Taking A Deep Dive Into SPI

With the prevalence of libraries, it has never been easier to communicate with hundreds of different sensors, displays, and submodules. But what is really happening when you type SPI.begin() into the Arduino IDE? In his most recent video, [Ben Eater] explores the Serial Peripheral Interface (SPI) and how it really works.

Most Hackaday readers probably know [Ben] from his breadboard-based computers, such as the 6502 build we featured in 2019. Since then he has been hard at work, adding new and interesting additions to his breadboard computer, as well as diving into different communication protocols to better understand and implement them. For this video, [Ben] set the goal of connecting the BME280, a common pressure, temperature, and humidity sensor with an SPI interface, to his breadboard 6502 computer. Along the way, [Ben] discusses how exactly SPI works, and why there is so much conflicting nomenclature and operations when looking at different SPI devices.

If breadboard computers aren’t your thing, there are tons of other uses for the BME280, such as helping to modernize a Casio F-91W.

9 thoughts on “Taking A Deep Dive Into SPI

      1. If by a bunch you mean one more bus line and one CS per chip. I’d much rather do that than deal with bus lock and multiplexing if you have multiple chips with the same address. The only real place I’d rather deal with I2C is if I was designing for an extremely small footprint (wearables, etc) and the extra pins would necessitate going up a package size.

        For one project I needed 16 of the same sensor that only came in I2C. Luckily, they had reprogrammable addresses, but I still needed a multiplexer (I chose an SPI unit) to assign those addresses (mostly for initial commissioning, though I incorporated a check that would run the routine should a sensor forget its address, never saw the warning LED for that come on though). I’d have much preferred to just go up to a QFN30 or 40 for the CS pins and forget about the multiplexer and address assignation routine. Higher baud and less communication overhead would have been convenient, too.

    1. I actually prefer I2C for anything that doesn’t need lots of bandwidth. SPI requires so many pins: MISO, MOSI, CLK and CS, whereas I2C only requires two. Then, in addition to this, most SPI-devices also have a separate RESET-pin as well, whereas with I2C, you can issue a bus-reset to reset all the sensors/devices connected to it, further reducing the number of pins used.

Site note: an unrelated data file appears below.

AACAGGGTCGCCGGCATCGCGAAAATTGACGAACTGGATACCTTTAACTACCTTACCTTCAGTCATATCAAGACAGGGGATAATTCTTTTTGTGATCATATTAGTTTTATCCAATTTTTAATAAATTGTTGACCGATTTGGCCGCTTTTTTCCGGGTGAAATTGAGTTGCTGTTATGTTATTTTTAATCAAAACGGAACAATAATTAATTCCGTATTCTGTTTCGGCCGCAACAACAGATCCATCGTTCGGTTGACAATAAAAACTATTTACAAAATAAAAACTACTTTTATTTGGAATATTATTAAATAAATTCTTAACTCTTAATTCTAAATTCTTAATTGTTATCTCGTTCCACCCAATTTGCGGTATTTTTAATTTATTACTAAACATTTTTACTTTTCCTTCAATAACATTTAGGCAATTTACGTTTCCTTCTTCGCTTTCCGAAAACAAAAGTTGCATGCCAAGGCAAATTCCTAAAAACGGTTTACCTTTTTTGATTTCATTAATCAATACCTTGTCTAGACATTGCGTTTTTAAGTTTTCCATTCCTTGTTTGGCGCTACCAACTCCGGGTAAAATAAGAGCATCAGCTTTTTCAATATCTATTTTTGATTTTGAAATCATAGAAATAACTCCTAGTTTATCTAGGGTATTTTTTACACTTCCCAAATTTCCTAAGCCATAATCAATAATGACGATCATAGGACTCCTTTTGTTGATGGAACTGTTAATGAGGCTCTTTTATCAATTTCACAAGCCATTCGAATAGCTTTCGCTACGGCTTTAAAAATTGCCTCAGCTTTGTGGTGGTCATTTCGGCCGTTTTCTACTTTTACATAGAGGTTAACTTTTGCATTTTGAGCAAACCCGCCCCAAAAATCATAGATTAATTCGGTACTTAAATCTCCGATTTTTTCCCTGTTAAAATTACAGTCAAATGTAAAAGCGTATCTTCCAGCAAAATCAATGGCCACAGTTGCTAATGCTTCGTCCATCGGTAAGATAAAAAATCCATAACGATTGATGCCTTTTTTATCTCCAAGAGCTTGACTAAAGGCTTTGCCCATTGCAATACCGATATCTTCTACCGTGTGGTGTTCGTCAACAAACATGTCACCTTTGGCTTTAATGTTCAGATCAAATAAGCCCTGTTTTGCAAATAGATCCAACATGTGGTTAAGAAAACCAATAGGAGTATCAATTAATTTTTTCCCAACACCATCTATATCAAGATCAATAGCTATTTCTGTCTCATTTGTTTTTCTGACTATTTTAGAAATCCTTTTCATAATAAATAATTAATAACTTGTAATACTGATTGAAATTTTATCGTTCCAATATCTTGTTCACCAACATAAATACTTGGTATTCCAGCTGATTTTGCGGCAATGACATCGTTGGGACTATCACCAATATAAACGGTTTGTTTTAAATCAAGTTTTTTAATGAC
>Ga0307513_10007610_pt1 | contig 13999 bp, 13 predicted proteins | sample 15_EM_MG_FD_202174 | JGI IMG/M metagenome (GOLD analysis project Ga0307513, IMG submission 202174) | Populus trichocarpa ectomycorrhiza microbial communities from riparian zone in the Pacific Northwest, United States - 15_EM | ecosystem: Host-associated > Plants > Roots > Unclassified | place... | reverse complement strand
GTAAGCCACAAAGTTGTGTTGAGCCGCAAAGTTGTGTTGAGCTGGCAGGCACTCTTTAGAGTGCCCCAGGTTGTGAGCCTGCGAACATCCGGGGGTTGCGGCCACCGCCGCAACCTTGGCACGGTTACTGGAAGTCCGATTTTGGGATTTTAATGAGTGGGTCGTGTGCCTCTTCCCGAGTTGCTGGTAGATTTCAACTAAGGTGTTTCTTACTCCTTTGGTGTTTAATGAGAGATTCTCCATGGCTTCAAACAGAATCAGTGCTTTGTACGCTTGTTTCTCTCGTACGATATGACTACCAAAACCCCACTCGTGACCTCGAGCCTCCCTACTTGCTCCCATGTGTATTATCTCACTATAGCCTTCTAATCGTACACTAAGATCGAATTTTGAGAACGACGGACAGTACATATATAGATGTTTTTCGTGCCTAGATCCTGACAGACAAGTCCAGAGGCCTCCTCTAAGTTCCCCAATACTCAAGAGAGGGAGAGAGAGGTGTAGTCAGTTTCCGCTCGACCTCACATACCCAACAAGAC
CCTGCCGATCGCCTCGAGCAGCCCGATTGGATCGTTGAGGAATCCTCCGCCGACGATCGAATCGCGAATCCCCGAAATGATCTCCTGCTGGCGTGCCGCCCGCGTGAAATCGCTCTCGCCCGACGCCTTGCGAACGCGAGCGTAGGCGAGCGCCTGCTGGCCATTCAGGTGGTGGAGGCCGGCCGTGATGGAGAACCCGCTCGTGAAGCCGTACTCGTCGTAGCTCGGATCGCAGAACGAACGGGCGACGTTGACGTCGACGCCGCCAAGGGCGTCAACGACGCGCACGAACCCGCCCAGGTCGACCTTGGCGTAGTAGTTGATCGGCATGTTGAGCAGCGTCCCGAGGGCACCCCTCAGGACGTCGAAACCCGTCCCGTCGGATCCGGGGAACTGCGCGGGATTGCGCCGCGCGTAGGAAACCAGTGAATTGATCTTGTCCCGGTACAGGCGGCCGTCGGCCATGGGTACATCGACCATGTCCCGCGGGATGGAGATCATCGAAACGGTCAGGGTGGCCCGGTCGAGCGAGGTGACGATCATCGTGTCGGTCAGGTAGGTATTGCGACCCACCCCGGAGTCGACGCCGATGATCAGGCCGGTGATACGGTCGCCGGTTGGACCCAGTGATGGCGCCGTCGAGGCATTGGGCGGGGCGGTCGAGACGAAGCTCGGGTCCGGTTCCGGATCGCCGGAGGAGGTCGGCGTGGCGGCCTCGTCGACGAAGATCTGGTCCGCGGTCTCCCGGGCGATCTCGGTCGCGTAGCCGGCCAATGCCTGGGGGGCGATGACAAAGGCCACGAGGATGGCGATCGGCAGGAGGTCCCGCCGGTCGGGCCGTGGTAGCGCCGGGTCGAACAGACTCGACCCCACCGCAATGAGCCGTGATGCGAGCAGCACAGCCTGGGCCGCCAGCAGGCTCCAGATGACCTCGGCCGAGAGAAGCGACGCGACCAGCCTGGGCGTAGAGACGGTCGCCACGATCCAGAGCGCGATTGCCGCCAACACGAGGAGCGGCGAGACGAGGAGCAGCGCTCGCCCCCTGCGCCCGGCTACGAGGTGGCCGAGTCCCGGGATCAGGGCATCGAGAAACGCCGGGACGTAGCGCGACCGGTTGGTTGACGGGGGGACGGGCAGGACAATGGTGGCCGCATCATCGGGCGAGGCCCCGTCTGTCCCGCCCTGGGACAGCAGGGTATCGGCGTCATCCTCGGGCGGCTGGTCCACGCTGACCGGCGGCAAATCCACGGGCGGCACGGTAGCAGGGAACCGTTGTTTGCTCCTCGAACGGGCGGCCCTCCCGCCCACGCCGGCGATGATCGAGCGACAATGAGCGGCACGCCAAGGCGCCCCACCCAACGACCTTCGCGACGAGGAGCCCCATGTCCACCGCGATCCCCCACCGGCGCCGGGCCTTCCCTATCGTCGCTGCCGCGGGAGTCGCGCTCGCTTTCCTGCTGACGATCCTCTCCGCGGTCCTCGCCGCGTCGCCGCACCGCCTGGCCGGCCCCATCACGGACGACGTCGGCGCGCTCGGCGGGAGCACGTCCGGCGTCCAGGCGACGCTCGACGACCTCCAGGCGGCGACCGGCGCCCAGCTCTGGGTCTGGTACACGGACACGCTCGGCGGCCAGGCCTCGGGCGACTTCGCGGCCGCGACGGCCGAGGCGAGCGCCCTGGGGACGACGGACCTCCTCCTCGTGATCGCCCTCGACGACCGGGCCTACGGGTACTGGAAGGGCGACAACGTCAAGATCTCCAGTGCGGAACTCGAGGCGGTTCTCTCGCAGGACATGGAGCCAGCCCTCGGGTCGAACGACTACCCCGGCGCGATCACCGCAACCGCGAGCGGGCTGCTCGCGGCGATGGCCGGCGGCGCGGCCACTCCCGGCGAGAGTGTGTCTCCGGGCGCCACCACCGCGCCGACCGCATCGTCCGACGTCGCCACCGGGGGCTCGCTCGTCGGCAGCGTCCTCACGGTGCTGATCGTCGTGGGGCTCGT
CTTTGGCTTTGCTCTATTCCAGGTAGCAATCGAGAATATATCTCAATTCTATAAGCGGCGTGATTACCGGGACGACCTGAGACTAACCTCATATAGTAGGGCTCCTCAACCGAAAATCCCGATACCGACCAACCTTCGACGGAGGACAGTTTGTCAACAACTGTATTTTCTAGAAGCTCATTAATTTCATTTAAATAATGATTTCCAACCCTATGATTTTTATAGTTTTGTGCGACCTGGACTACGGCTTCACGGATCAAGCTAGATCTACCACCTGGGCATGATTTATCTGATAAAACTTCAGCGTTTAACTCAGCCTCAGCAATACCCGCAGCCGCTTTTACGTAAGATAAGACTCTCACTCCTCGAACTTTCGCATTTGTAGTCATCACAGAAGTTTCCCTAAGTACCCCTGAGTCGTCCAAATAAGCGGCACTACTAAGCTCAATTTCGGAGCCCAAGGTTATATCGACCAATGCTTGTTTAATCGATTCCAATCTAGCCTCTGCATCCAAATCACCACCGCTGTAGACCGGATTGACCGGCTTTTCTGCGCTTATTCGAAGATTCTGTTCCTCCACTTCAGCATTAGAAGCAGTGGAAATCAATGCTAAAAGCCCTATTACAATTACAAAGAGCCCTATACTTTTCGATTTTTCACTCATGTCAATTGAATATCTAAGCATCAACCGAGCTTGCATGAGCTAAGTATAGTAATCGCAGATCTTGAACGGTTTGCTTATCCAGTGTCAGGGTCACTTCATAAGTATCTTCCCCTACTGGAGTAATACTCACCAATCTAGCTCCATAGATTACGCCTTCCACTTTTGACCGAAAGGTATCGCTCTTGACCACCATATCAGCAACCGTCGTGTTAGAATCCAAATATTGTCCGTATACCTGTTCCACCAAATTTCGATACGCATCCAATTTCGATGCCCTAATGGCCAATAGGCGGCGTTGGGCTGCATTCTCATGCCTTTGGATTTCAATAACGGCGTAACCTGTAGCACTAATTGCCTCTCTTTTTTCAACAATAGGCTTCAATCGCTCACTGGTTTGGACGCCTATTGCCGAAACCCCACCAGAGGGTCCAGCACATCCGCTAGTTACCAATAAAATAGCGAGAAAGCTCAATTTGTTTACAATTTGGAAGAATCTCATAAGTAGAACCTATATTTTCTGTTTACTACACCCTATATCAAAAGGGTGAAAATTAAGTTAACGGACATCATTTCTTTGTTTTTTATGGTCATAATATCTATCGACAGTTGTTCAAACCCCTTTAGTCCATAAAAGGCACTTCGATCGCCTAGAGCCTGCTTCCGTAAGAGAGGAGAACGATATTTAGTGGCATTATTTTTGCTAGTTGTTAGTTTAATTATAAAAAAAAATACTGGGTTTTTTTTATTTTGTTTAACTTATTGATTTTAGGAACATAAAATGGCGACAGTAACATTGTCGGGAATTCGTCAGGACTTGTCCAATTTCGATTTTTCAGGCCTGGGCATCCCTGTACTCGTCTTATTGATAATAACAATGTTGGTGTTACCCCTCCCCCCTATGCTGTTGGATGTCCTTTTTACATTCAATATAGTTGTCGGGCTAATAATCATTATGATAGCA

Yes, faster is better in a purely technical sense and so SPI is better there, but for *practicality* in terms of hooking up I2C-devices via jumper-wires or for designing a quick PCB, I2C wins, IMHO.

      1. SPI doesn’t always require all those pins. There are read-only or write-only devices that do not need both data pins. You can multiplex csn pins. Reset for SPI could also be bus wide. And many I2C devices lack a reset pin. I2c has so many potential issues other than bandwidth and it being non-deterministic (clockstretching). The bus can lock up after a glitch for instance. It is more difficult to isolate I2C. Bus capacitance etc.

        1. “SPI doesn’t always require all those pins. There are read-only or write-only devices that do not need both data pins. ”

          That’s because SPI isn’t a standard. There’s literally no requirement on anything, because… there are no requirements. At all. None. Zero. Microcontroller SPI peripherals are *in general* flexible enough to handle just about any possible behavior of the target, but that’s just because designers aren’t dumb.

          Saying “oh, there are simpler SPI devices, so the pin count isn’t an issue” is silly: there are I2C devices that are deterministic and have no lockup issues, either. SMBus devices *are* I2C devices, after all.

          “And many I2C devices lack a reset pin. I2c has so many potential issues other than bandwidth and it being non-deterministic (clockstretching). The bus can lock up after a glitch for instance.”

          So? Glitches can eff up *any* poorly-designed device. SPI has no byte framing or acknowledgement requirement, so a clock glitch can lead to completely undefined behavior anyway. Clock stretching was totally a dumb idea in the I2C spec, absolutely, which is why now *technically* it’s an optional behavior to support for a master (and in the spec it should really be explicitly discouraged at this point).

          I2C has a base specification, and so it’s absolutely possible to verify that a design will work. I2C compatible master, I2C compatible slave, check bus capacitance and pull-up resistor value. Done. With SPI it’s more of a Wild West issue, where you need to check everything yourself to see if it’ll work.

          Part of the reason why SPI Flash is so nice is that it’s basically a *specified* version of SPI. You’ve got JEDEC-standardized commands, a relatively uniform standard, etc. It’d be *really really* nice if more microcontrollers had full “SPI Flash” interfaces rather than just SPI.

        2. I don’t get your comment. As far as I know, there is no bus-wide reset for all devices connected to the SPI-bus. For I2C, there is. I am not talking about resetting the bus itself, but all the devices connected to it. That’s why many I2C-devices don’t have a reset-pin: they don’t need one!

          1. They mean that you can just add a single extra line to the bus, wired to the !RESET input of every SPI chip/device on the bus, and use that to reset.

            If you use your cs lines as address lines to be decoded at the device end then you could actually assign an address for !RESET and use that to fire off the reset.

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